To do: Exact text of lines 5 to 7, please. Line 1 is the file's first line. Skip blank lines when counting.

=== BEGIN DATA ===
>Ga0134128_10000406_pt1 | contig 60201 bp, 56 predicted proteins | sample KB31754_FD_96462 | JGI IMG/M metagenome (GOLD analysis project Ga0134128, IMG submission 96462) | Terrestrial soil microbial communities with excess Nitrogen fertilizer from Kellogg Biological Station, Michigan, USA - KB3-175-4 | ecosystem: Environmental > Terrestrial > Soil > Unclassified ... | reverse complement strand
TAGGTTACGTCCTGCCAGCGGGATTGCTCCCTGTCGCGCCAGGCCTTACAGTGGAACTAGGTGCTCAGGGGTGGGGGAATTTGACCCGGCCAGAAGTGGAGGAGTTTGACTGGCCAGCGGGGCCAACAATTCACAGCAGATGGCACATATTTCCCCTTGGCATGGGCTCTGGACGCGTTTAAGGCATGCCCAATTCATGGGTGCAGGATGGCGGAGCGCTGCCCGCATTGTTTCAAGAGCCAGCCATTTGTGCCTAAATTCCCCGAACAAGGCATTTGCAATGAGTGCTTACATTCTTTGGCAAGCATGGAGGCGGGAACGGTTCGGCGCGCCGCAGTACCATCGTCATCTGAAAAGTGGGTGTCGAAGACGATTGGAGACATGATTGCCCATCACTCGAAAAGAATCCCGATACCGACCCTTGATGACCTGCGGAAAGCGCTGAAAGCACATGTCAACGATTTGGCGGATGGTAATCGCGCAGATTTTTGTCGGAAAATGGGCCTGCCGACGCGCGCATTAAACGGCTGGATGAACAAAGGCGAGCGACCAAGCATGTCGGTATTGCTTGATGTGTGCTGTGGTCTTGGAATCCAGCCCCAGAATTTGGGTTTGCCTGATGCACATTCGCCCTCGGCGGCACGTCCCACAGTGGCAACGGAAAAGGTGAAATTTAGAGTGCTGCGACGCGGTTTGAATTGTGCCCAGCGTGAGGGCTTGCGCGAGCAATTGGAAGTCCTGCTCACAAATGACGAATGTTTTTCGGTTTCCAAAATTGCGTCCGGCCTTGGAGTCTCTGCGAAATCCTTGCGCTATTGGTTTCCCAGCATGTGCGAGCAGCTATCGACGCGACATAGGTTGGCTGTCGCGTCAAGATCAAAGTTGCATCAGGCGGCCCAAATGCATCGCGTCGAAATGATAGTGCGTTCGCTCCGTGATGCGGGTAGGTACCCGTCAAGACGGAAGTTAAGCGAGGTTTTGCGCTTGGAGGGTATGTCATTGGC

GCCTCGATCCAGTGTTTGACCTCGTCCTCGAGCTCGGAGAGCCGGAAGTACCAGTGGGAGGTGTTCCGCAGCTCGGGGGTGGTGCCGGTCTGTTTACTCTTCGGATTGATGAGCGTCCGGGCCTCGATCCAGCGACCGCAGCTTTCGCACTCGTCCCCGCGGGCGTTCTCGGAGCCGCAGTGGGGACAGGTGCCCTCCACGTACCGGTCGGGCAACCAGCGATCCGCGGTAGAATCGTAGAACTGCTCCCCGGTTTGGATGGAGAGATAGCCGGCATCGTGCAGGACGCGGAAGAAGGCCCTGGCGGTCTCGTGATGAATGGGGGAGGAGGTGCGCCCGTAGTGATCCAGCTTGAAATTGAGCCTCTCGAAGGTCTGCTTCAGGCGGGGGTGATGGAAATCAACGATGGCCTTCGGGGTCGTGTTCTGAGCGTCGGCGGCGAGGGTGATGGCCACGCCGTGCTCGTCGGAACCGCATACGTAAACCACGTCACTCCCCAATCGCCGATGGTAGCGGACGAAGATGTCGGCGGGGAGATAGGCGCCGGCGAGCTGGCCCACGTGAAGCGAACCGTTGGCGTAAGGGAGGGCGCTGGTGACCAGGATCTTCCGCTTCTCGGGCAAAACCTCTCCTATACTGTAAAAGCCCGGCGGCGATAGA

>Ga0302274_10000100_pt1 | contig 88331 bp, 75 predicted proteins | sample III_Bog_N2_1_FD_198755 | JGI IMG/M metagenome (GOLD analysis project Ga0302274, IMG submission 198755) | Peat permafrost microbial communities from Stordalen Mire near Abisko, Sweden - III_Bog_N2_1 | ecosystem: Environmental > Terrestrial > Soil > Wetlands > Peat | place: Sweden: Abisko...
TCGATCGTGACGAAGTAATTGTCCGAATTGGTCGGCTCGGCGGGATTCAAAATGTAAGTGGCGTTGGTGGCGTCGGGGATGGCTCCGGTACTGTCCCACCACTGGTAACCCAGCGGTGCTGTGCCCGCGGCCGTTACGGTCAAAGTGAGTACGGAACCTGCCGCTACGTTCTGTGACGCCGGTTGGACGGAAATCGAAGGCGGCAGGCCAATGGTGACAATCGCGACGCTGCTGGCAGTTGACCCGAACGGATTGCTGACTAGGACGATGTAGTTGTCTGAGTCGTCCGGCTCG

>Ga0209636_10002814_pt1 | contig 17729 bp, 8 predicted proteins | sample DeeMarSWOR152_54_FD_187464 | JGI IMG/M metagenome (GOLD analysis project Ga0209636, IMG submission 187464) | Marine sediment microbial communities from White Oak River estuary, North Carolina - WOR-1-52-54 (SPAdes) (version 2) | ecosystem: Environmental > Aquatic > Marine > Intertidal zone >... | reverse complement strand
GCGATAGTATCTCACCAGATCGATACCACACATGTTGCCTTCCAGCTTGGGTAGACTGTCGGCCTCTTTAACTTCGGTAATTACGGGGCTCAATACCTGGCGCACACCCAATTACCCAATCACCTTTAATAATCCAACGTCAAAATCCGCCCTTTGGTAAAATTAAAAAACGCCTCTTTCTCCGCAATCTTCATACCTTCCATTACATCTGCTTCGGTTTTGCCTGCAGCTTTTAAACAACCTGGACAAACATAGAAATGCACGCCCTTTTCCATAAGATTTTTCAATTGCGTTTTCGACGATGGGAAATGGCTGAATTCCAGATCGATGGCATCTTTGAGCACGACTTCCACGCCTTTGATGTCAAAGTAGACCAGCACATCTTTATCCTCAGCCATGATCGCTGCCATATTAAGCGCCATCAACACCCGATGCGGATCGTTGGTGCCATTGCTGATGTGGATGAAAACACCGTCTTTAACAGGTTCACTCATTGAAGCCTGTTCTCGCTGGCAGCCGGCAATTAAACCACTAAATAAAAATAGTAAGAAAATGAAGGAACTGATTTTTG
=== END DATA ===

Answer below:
TCGATCGTGACGAAGTAATTGTCCGAATTGGTCGGCTCGGCGGGATTCAAAATGTAAGTGGCGTTGGTGGCGTCGGGGATGGCTCCGGTACTGTCCCACCACTGGTAACCCAGCGGTGCTGTGCCCGCGGCCGTTACGGTCAAAGTGAGTACGGAACCTGCCGCTACGTTCTGTGACGCCGGTTGGACGGAAATCGAAGGCGGCAGGCCAATGGTGACAATCGCGACGCTGCTGGCAGTTGACCCGAACGGATTGCTGACTAGGACGATGTAGTTGTCTGAGTCGTCCGGCTCG

>Ga0209636_10002814_pt1 | contig 17729 bp, 8 predicted proteins | sample DeeMarSWOR152_54_FD_187464 | JGI IMG/M metagenome (GOLD analysis project Ga0209636, IMG submission 187464) | Marine sediment microbial communities from White Oak River estuary, North Carolina - WOR-1-52-54 (SPAdes) (version 2) | ecosystem: Environmental > Aquatic > Marine > Intertidal zone >... | reverse complement strand
GCGATAGTATCTCACCAGATCGATACCACACATGTTGCCTTCCAGCTTGGGTAGACTGTCGGCCTCTTTAACTTCGGTAATTACGGGGCTCAATACCTGGCGCACACCCAATTACCCAATCACCTTTAATAATCCAACGTCAAAATCCGCCCTTTGGTAAAATTAAAAAACGCCTCTTTCTCCGCAATCTTCATACCTTCCATTACATCTGCTTCGGTTTTGCCTGCAGCTTTTAAACAACCTGGACAAACATAGAAATGCACGCCCTTTTCCATAAGATTTTTCAATTGCGTTTTCGACGATGGGAAATGGCTGAATTCCAGATCGATGGCATCTTTGAGCACGACTTCCACGCCTTTGATGTCAAAGTAGACCAGCACATCTTTATCCTCAGCCATGATCGCTGCCATATTAAGCGCCATCAACACCCGATGCGGATCGTTGGTGCCATTGCTGATGTGGATGAAAACACCGTCTTTAACAGGTTCACTCATTGAAGCCTGTTCTCGCTGGCAGCCGGCAATTAAACCACTAAATAAAAATAGTAAGAAAATGAAGGAACTGATTTTTG